Why Women Might Need Different Hydration Tips

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The average man carries around 44 liters of water, or nearly 100 pounds, hidden inside his cells and filling the spaces between them, or flowing through his blood vessels. The average woman, on the other hand, only carries 31 liters. Even if we consider that women are generally shorter than men, the difference persists: the weight of men is about 58 percent water, that of women is 49 percent. This is mainly because men have more muscle, which holds more water than fatty tissue.

The difficult question, and one that a recent review in the Journal of Applied Physiology is struggling with, is whether it makes a difference in how men and women respond to exercise-induced dehydration. To jump straight to the punchline, the answer is, we’re not sure yet, as most of the research on dehydration has been done on men. But the authors – Kate Wickham and Stephen Cheung of Brock University, Devin McCarthy of McMaster University and Lawrence Spriet of the University of Guelph – claim that there is enough evidence that we cannot just assume that it there are no differences. Research needs to be done.

For starters, it should be noted that not everyone agrees with the premise that dehydration is a serious problem for athletes or sportspeople, regardless of gender. In fact, one of the authors of the new review, Cheung, did a stylish study in 2015 in which cyclists were rehydrated (or, in the control group, not) with an intravenous drip inserted into their arms, so that They didn’t know if they were dehydrated or not. Under these circumstances, Cheung found that even sweating three percent of your starting weight does not hamper performance. It’s certainly clear (at least from my reading of the research) that leaving yourself severely dehydrated will ultimately hurt performance. However, it is less clear that you need to do something other than drink when you are thirsty to avoid these problems.

There isn’t much research directly comparing the dehydration responses of men and women, so Wickham and his colleagues have found pairs of studies that subject groups of men or women to similar protocols in order to compare. the results. One of the trends observed was that the core temperature seemed to rise earlier in women than in men. For example, during a 120-minute cycle race, the core temperature began to rise after 30 minutes in women, by which time they had lost only 0.5% of their starting weight. In men, the temperature began to rise only after 60 minutes and a weight loss of 1.5%.

One possible explanation for this observation is that women, with less water in their body initially, are more sensitive to small sweat losses. It’s not straightforward, however, as you can compensate for sweat loss by moving fluids from other parts of the body to keep your blood volume stable. This is because in cycling studies, women sweated a greater percentage of their body mass, but their blood plasma volume decreased by a similar amount to that of men.

There are also differences in the way men and women sweat. Women tend to have smaller, less sensitive sweat glands with a lower peak flow than male glands. To compensate, they have more sweat glands overall, which interestingly may explain why studies have shown that women have “a more even distribution of sweat all over their body than men during exercise.” Overall, women sweat less than men, which may explain why they have a faster initial rise in core temperature when they start to exercise. And other factors can influence the sweat response, including levels of female sex hormones throughout the menstrual cycle, which can also affect core temperature, fluid retention, and other factors contributing to the condition. hydration.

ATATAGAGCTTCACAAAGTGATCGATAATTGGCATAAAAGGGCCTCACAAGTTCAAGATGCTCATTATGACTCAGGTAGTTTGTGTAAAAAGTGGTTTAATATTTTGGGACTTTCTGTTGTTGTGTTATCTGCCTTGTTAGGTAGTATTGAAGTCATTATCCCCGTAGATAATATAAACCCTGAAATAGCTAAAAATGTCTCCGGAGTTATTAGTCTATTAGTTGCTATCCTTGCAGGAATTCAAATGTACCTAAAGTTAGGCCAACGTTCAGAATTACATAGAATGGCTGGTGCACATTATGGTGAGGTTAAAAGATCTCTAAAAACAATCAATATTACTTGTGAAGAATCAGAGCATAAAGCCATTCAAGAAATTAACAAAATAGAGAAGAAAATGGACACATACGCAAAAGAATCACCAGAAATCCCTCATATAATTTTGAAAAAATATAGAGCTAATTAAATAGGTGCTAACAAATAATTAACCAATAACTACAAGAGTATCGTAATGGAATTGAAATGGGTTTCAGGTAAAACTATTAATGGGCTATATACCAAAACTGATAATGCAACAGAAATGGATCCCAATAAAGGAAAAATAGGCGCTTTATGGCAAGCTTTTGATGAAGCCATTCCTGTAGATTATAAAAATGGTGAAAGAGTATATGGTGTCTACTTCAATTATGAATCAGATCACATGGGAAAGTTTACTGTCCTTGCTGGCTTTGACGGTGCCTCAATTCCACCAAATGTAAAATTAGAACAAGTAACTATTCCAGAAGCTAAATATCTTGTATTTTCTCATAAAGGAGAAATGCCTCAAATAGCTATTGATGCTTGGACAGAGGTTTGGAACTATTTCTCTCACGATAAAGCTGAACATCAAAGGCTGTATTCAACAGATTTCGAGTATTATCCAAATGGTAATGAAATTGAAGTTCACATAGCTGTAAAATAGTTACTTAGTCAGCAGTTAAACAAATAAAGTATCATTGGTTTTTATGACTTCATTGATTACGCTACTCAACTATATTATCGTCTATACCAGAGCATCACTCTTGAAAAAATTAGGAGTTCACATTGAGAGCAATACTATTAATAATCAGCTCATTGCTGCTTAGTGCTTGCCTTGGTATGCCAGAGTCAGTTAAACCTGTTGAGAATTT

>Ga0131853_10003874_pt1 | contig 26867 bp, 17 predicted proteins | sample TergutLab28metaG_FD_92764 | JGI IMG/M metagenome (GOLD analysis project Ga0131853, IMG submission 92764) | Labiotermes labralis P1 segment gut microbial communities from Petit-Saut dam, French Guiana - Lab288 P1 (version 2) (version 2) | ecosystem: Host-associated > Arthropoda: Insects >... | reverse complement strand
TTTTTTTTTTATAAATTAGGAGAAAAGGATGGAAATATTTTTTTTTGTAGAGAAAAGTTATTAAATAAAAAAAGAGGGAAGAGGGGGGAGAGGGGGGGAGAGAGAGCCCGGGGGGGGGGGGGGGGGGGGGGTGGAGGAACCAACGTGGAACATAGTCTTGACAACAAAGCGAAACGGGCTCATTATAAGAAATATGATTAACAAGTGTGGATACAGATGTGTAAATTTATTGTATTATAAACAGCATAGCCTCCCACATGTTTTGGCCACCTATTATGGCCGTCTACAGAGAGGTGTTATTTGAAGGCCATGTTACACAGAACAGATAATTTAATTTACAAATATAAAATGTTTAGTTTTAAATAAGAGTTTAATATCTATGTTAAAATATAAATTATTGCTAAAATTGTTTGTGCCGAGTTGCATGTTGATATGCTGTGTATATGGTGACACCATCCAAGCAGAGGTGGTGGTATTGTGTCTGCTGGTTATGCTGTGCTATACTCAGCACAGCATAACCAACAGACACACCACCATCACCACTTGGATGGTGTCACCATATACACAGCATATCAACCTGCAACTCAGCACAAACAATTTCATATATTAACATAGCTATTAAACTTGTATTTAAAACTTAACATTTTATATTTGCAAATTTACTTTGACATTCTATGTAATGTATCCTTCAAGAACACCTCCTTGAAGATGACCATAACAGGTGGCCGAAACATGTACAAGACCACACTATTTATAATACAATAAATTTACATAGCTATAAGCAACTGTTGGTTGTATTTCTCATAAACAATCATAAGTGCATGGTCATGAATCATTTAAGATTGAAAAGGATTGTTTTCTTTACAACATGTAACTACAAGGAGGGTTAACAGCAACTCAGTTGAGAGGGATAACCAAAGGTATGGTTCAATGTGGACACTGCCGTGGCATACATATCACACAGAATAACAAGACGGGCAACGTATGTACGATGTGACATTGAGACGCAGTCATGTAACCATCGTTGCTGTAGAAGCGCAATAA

On that note, it’s worth revisiting an article I wrote last year, on a major meta-analysis by researchers Kelly McNulty and Kirsty Elliott-Sale on the effects of the menstrual cycle on physical performance. On this subject, too, there were a bunch of suggestive but inconclusive results hinting at possible hormone-dependent differences. The question is: what do you do with these clues? One school of thought is that it changes everything. As a performance specialist recently tweeted, “If a coach / trainer doesn’t know the menstrual cycle of their female athletes, they aren’t training them effectively. But that’s not where McNulty and Sale get off: both recently pushed back against this global approach, in favor of personalized advice. For some women, they pointed out, the menstrual cycle doesn’t seem to make a difference in their performance, so why add an extra layer of stress and complexity to their training?

This is a caveat that I would apply to the issue of gender-specific hydration tips as well. Wickham and colleagues conclude with a series of questions that future research will need to answer, such as whether women really start to warm up faster in response to exercise. Until those questions are answered, let’s hope the Twittersphere doesn’t start posting tips on how women should stay hydrated. And even after the research is done, keep in mind that the difference between the average man and the average woman is probably much more subtle than, say, the difference between me and Haile Gebrselassie, whose sweat rate is 3, 6 L / h was one of the highest ever measured. I would say the best advice is the easiest no matter who you are: if you’re thirsty, drink.

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